Resource impact summary report

FibroScan is recommended as an option for assessing liver fibrosis or cirrhosis outside of secondary and specialist care if:

  • each FibroScan device is expected to be used for at least 500 scans per year, typically requiring use in locations which cover larger populations, such as community diagnostic hubs
  • this is likely to improve access to testing for underserved groups
  • it is used in accordance with national guidelines (see sections 2.3 to 2.5 of the guidance)
  • a clear care pathway with guidance for healthcare professionals doing the test on what to do based on a FibroScan result is established locally through collaboration between primary or community care and secondary or specialist care providers
  • there is training for healthcare professionals on how to do the test, and the company provides supporting materials to make sure people using the test continue to use it correctly.

It is expected that additional FibroScan devices may be required in primary or community care settings to implement the guidance. The recommendations will also require a change to the setting that the assessment is delivered in. Where a change is required to current practice, this may require a reorganisation of resources at a local level. Benefits derived from the change in practice may help mitigate any additional costs.

Due to a lack of robust data on current practice and local variation in where testing will be done in future practice, the size of the resource impact will need to be determined at a local level. There is some uncertainty about the overall long-term costs of using the test in a setting outside of secondary or specialist centres.

Depending on current local practice, areas which may require additional resources and result in additional costs include:

  • making FibroScan testing available in a setting outside of secondary or specialist centres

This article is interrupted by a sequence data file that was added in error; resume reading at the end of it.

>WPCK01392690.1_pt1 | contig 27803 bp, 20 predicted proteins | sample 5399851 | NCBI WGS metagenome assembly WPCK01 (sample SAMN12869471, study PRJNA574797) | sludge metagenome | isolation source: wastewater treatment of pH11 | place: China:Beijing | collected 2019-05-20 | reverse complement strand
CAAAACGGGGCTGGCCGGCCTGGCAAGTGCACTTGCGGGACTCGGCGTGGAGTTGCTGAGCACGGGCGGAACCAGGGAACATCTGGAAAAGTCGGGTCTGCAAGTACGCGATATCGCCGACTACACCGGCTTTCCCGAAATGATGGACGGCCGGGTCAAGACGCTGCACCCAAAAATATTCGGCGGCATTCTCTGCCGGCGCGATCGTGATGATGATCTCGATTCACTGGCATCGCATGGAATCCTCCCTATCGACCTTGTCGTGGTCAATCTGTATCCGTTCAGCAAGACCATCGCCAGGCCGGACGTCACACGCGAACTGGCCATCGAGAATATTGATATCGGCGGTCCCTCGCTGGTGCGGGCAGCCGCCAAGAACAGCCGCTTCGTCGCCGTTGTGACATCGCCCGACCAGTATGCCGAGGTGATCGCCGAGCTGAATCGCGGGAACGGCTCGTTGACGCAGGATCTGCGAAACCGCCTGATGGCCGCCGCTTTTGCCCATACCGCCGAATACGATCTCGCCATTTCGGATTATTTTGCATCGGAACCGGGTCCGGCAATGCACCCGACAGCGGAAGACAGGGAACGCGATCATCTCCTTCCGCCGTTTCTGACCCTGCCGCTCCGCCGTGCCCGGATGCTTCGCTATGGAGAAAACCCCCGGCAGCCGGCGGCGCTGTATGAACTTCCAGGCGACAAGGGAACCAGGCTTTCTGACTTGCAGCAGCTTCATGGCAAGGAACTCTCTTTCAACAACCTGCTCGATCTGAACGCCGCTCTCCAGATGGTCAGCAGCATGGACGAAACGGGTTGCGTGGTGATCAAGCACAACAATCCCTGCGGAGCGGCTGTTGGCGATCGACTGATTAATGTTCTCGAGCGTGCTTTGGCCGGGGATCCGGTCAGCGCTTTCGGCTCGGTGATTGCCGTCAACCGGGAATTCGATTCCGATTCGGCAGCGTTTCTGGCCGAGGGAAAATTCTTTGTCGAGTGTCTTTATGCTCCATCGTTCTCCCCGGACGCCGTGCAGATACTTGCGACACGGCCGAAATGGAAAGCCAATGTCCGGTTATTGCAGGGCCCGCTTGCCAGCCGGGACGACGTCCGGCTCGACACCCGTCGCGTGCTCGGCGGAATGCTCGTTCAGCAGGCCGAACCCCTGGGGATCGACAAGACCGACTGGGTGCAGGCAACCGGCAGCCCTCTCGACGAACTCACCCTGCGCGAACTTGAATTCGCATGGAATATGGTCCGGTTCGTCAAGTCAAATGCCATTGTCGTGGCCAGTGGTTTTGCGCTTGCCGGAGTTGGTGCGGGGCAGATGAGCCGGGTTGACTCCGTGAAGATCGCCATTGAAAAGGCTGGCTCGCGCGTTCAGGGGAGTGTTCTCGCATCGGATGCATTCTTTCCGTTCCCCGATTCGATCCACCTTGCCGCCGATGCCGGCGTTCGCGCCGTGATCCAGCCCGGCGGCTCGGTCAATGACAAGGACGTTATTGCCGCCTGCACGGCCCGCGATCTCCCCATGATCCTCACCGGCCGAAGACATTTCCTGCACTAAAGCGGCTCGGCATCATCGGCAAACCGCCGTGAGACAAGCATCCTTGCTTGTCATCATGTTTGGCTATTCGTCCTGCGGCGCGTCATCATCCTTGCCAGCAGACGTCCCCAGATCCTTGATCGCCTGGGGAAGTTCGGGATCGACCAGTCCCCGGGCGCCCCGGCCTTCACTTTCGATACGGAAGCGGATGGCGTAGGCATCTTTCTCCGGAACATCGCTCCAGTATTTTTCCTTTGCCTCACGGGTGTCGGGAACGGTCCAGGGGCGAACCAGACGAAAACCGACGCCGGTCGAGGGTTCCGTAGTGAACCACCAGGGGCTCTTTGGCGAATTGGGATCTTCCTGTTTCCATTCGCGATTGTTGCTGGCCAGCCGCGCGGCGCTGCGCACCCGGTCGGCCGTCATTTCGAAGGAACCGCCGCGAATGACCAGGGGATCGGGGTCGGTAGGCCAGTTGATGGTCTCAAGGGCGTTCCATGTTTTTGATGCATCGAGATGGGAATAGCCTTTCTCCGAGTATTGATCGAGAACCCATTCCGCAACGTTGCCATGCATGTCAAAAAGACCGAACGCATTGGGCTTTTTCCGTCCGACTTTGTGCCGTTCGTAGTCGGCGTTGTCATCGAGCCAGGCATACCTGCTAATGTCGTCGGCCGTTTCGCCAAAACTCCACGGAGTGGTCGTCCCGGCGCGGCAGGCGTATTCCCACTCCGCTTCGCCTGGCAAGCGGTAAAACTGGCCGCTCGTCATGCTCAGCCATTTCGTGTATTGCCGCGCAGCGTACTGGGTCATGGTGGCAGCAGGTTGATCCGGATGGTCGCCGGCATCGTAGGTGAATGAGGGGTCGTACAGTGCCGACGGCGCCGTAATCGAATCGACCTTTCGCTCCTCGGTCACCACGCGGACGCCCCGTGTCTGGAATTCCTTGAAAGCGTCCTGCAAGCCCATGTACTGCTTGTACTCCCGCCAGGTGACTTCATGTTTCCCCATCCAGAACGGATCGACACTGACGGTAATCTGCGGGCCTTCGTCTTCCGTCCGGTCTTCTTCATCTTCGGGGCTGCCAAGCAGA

• the provision of care closer to home may lead to an increase in the number of people attending for their FibroScan and lead to a subsequent increase in referrals to hepatology.

Implementing the guidance may:

  • lead to more people being accurately diagnosed with liver fibrosis and cirrhosis if there is an increase in people attending for a scan. This will mean that people with liver disease will have appropriate diagnosis in a timelier manner, allowing them to receive treatment for their condition at the earliest opportunity
  • lead to a reduction in initial outpatient referrals and assessment appointments to hepatology and subsequent FibroScan assessments in secondary care, this will allow providers to use resources more efficiently
  • lead to better health outcomes and care experience and may reduce health inequalities for people from disadvantaged or high-risk communities.

These benefits may also provide some savings to offset some of the potential costs identified above. For example, earlier appropriate treatment for people with liver disease can have longer term savings and benefits for secondary care capacity.

An increase of 1,000 people receiving their scans in a setting outside of secondary or specialist centres would require around 0.3 wte (whole time equivalents) to prepare and complete the scan. If there was an equivalent reduction in 1,000 referrals to hepatology as a result of this direct referral for a scan this would equate to a reduction of around 95 clinical sessions (based on 1,000 x 20-minute appointment and 3.5-hour clinical session). It is assumed that the pathway subsequent to the scan is identical both within secondary or specialist centres and outside of secondary or specialist centres. The change in the pathway is that if the scan is performed outside of secondary or specialist centres, the referral will be direct to scan.

The local resource impact template that accompanies this report allows users to model the impact on different clinical resources. If the number of additional scans outside of secondary care is similar to the reduced number in secondary care, consideration about deployment of existing resources may mitigate any need for additional resources.

Hepatology and liver assessment services are commissioned by integrated care boards. Providers are community providers, primary care providers and secondary care providers.

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